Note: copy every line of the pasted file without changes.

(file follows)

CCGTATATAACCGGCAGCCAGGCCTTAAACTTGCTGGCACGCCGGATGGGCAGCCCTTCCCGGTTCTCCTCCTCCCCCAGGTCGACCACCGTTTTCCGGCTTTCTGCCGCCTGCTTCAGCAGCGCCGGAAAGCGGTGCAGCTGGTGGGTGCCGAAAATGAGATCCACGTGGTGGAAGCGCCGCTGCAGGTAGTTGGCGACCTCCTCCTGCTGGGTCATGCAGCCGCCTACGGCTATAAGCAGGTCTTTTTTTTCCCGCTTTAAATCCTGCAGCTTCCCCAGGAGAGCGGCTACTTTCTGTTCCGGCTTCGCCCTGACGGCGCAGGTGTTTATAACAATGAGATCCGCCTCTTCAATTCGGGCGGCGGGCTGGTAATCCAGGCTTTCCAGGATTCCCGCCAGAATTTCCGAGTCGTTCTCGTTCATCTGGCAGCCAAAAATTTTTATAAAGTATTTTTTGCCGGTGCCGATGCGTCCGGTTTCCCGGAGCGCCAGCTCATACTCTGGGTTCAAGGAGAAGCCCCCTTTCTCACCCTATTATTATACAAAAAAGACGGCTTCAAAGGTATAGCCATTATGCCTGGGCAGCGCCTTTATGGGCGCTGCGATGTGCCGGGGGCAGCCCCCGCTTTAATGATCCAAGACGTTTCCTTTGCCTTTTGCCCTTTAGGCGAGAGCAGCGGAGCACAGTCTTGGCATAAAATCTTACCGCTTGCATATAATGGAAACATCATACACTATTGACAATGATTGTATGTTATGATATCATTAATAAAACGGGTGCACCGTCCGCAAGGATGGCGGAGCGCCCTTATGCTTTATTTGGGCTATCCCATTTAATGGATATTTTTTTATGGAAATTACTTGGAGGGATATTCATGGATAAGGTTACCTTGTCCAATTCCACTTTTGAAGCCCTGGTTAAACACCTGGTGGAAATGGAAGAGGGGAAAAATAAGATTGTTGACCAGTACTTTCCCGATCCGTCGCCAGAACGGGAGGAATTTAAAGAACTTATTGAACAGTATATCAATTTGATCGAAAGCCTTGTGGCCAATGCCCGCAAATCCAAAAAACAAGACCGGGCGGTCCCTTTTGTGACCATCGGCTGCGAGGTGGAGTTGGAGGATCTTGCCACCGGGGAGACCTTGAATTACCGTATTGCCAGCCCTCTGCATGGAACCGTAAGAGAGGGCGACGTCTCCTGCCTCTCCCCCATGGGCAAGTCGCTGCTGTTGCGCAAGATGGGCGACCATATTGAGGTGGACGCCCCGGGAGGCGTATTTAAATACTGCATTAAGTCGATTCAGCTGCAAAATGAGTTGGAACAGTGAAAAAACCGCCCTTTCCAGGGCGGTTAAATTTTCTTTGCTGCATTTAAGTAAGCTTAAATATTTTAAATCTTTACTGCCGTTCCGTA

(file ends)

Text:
CCGTATATAACCGGCAGCCAGGCCTTAAACTTGCTGGCACGCCGGATGGGCAGCCCTTCCCGGTTCTCCTCCTCCCCCAGGTCGACCACCGTTTTCCGGCTTTCTGCCGCCTGCTTCAGCAGCGCCGGAAAGCGGTGCAGCTGGTGGGTGCCGAAAATGAGATCCACGTGGTGGAAGCGCCGCTGCAGGTAGTTGGCGACCTCCTCCTGCTGGGTCATGCAGCCGCCTACGGCTATAAGCAGGTCTTTTTTTTCCCGCTTTAAATCCTGCAGCTTCCCCAGGAGAGCGGCTACTTTCTGTTCCGGCTTCGCCCTGACGGCGCAGGTGTTTATAACAATGAGATCCGCCTCTTCAATTCGGGCGGCGGGCTGGTAATCCAGGCTTTCCAGGATTCCCGCCAGAATTTCCGAGTCGTTCTCGTTCATCTGGCAGCCAAAAATTTTTATAAAGTATTTTTTGCCGGTGCCGATGCGTCCGGTTTCCCGGAGCGCCAGCTCATACTCTGGGTTCAAGGAGAAGCCCCCTTTCTCACCCTATTATTATACAAAAAAGACGGCTTCAAAGGTATAGCCATTATGCCTGGGCAGCGCCTTTATGGGCGCTGCGATGTGCCGGGGGCAGCCCCCGCTTTAATGATCCAAGACGTTTCCTTTGCCTTTTGCCCTTTAGGCGAGAGCAGCGGAGCACAGTCTTGGCATAAAATCTTACCGCTTGCATATAATGGAAACATCATACACTATTGACAATGATTGTATGTTATGATATCATTAATAAAACGGGTGCACCGTCCGCAAGGATGGCGGAGCGCCCTTATGCTTTATTTGGGCTATCCCATTTAATGGATATTTTTTTATGGAAATTACTTGGAGGGATATTCATGGATAAGGTTACCTTGTCCAATTCCACTTTTGAAGCCCTGGTTAAACACCTGGTGGAAATGGAAGAGGGGAAAAATAAGATTGTTGACCAGTACTTTCCCGATCCGTCGCCAGAACGGGAGGAATTTAAAGAACTTATTGAACAGTATATCAATTTGATCGAAAGCCTTGTGGCCAATGCCCGCAAATCCAAAAAACAAGACCGGGCGGTCCCTTTTGTGACCATCGGCTGCGAGGTGGAGTTGGAGGATCTTGCCACCGGGGAGACCTTGAATTACCGTATTGCCAGCCCTCTGCATGGAACCGTAAGAGAGGGCGACGTCTCCTGCCTCTCCCCCATGGGCAAGTCGCTGCTGTTGCGCAAGATGGGCGACCATATTGAGGTGGACGCCCCGGGAGGCGTATTTAAATACTGCATTAAGTCGATTCAGCTGCAAAATGAGTTGGAACAGTGAAAAAACCGCCCTTTCCAGGGCGGTTAAATTTTCTTTGCTGCATTTAAGTAAGCTTAAATATTTTAAATCTTTACTGCCGTTCCGTA